Organizations migrating to the cloud likely understand the importance of application programming interfaces. These...
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are typically RESTful web services that provide infrastructure services, such as storage and compute, or application services, such as business analytics.
But as more enterprises depend on these application programming interfaces (APIs), some fear they will become locked into these services. Business processes and applications become tightly coupled to cloud computing APIs, becoming functionally dependent and, eventually, leading to lock-in.
Many of these fears are well-founded. Building applications around cloud-native services and APIs that are specific to a certain cloud provider or platform is the fundamental mechanism behind cloud lock-in. So why use cloud-native services at all?
First, they allow organizations to take advantage of advanced capabilities for applications, such as auto-provisioning and auto-scaling. They also provide application-level functions, like cloud database access, that are native to the cloud provider.
Additionally, cloud computing APIs and cloud-native services lead to better performance. Cloud-native interfaces don't have to run through abstraction layers or translate platform-specific calls, such as accessing storage and compute services.
Finally, they provide native security, governance and management services. In this case, enterprises must buy into the way the cloud provider furnishes these services, which may not mesh with their own existing services or those provided by other cloud vendors.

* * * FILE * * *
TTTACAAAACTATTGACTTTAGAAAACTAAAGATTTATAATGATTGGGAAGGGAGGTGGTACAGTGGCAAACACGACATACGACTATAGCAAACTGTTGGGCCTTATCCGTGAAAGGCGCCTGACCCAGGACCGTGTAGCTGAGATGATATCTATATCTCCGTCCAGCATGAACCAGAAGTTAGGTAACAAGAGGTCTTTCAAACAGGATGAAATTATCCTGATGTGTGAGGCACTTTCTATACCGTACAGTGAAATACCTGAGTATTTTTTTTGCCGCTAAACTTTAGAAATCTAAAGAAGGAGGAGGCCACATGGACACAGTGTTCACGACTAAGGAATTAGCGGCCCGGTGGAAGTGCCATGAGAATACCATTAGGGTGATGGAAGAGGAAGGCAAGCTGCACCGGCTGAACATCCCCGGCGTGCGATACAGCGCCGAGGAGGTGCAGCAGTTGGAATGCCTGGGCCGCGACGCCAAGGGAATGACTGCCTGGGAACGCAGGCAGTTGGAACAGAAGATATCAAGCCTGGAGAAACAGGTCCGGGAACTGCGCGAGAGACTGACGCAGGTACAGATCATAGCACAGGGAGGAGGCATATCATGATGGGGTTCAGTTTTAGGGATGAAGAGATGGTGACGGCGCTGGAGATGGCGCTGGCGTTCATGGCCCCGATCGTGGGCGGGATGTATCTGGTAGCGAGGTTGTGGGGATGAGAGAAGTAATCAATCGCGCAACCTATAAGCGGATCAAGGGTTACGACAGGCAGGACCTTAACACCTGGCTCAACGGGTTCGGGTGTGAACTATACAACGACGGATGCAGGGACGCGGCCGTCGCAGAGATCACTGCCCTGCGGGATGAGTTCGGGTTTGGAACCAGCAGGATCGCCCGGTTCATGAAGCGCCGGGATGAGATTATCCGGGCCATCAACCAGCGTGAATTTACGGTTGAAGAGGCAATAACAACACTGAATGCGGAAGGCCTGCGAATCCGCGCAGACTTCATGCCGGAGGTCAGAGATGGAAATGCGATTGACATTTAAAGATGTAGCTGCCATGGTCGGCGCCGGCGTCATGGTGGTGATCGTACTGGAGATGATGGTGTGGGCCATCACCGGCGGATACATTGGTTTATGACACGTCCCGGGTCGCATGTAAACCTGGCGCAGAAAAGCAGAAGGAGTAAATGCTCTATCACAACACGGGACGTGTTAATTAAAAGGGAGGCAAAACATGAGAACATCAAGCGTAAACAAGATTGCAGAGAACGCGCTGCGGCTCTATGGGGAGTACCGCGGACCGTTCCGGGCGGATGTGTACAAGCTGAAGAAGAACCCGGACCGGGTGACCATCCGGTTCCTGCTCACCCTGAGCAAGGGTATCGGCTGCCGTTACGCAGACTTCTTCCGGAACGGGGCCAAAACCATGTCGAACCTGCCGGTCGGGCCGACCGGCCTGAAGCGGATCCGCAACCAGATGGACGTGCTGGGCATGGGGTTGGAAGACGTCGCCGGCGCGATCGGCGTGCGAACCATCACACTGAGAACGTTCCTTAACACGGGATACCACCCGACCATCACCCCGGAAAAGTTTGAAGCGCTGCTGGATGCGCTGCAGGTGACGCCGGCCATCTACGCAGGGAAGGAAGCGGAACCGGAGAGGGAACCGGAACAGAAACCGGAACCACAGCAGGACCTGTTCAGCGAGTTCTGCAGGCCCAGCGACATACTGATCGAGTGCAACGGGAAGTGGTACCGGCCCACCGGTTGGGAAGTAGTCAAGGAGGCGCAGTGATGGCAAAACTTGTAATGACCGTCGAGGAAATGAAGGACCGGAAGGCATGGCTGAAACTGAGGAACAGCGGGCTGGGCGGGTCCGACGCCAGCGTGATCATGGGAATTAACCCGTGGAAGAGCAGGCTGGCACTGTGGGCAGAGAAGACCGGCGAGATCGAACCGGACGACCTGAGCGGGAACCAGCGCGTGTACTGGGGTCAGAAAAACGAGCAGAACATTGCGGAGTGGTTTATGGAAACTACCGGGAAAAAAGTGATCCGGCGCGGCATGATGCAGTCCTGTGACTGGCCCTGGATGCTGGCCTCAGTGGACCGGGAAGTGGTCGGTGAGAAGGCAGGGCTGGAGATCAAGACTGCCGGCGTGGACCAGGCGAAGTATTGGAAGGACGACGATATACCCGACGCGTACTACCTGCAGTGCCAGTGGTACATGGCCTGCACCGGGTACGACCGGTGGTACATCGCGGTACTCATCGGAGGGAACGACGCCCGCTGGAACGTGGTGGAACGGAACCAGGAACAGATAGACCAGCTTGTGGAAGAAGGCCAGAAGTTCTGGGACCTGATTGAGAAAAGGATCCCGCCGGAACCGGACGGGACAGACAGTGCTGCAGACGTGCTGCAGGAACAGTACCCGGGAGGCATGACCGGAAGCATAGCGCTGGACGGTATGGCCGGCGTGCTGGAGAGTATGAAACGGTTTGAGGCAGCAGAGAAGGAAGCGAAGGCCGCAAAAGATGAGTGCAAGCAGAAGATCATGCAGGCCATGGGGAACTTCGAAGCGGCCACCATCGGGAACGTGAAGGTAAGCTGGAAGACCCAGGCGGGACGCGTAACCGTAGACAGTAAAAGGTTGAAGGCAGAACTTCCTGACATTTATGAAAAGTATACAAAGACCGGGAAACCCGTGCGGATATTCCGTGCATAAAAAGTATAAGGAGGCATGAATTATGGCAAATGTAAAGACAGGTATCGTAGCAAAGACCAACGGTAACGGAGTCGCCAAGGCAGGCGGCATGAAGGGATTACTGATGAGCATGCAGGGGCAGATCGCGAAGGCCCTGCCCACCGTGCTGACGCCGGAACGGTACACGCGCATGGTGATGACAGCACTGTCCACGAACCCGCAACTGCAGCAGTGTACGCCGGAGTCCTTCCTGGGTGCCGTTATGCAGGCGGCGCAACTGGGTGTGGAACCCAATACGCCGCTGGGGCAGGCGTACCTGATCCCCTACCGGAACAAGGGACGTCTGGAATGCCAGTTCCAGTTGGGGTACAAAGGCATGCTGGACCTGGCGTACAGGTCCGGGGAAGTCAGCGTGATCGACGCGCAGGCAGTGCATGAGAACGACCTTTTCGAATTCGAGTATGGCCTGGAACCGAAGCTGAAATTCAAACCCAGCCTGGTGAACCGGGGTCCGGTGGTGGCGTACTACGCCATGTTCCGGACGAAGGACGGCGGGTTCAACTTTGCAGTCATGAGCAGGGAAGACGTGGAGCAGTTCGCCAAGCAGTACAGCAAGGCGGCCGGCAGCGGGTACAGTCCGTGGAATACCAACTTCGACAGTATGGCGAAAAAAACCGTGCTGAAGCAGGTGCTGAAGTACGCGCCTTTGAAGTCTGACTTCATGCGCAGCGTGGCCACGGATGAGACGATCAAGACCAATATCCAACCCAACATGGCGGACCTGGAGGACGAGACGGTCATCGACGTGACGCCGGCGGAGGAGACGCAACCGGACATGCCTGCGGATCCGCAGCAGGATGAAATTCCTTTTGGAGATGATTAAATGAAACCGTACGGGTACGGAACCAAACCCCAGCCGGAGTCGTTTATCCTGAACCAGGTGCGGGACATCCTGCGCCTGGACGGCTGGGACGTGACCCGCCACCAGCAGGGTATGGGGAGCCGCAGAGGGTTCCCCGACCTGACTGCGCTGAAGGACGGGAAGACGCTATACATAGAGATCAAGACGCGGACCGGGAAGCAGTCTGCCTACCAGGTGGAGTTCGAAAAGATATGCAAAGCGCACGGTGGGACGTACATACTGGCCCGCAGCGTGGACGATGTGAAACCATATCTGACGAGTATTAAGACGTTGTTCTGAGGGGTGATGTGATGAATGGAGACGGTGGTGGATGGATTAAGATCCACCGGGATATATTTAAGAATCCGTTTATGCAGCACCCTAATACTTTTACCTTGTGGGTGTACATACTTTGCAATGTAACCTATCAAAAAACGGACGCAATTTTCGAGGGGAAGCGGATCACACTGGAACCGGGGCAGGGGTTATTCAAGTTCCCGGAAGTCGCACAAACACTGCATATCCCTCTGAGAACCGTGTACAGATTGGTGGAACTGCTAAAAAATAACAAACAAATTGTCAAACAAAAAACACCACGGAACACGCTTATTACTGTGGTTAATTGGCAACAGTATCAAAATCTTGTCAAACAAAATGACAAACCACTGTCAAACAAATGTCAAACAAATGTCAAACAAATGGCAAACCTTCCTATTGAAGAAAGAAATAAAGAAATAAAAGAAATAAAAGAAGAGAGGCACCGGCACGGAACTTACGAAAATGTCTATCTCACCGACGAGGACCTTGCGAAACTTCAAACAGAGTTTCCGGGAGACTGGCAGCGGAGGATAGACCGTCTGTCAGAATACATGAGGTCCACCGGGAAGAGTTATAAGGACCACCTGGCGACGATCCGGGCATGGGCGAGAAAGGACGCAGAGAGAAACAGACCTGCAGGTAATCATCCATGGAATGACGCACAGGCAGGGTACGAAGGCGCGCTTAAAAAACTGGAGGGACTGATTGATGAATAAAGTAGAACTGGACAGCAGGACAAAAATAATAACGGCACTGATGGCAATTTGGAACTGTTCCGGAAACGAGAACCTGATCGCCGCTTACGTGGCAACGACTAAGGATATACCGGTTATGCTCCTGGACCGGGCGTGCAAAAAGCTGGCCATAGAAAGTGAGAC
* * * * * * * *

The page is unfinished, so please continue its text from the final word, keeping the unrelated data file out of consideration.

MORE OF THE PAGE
So while APIs and cloud-native services deliver a number of benefits, they still pose the risk of locking an application to a specific cloud provider. Here are three ways to avoid API lock-in, or at least mitigate the risk:
Use a cloud services governance system
A cloud API governance approach focuses on automation and governance at the cloud services layer. Cloud services governance is a general term that refers to the process of applying specific policies or principles to the use of cloud computing APIs or services.
The goal of cloud services governance, as well as the governance tools that support it, is to place an abstraction layer between cloud services and the teams managing them. Applications can use this abstraction layer, as well, allowing businesses to use other cloud services with the same service governance layer and reduce lock-in risks.
Examples of cloud API governance technologies include Apigee and Mashery.
Use a cloud resource governance system
Just as they do for cloud computing APIs and services, organizations should govern cloud resources, as well. And they can manage intricate cloud interfaces through resource governance tools, also known as cloud management platforms (CMPs).
Although CMPs offer governance capabilities, they take a different approach than cloud services and API governance tools. CMPs focus on the cloud resources themselves, such as storage, compute and database services, versus just the interfaces into the resources, like cloud services and APIs. Examples of CMPs include ServiceMesh, now owned by CSC, and RightScale Inc.
Again, cloud abstraction layers are abstract APIs placed between the native cloud resources and the interface. As a result, organizations can use the same tools and interfaces for several cloud provider platforms to minimize lock-in risks. The abstraction layer can lead to better portability, along with the ability to manage different cloud platforms using a single pane of glass or single API set.
Use an open cloud standard
While there are pros and cons of using an open source cloud platform like OpenStack, the APIs will be consistent from distribution to distribution. As a result, the APIs are likely to be compatible and lock-in becomes a non-issue.
In the real world, we're going to see some lock-in with cloud computing APIs. And while we can avoid it, or at least reduce the risk, using the three approaches above, it costs time and money, which some enterprises may not be willing to invest. However, just being aware that API lock-in issues exist, and managing them as best as you can, is where the real value lies.
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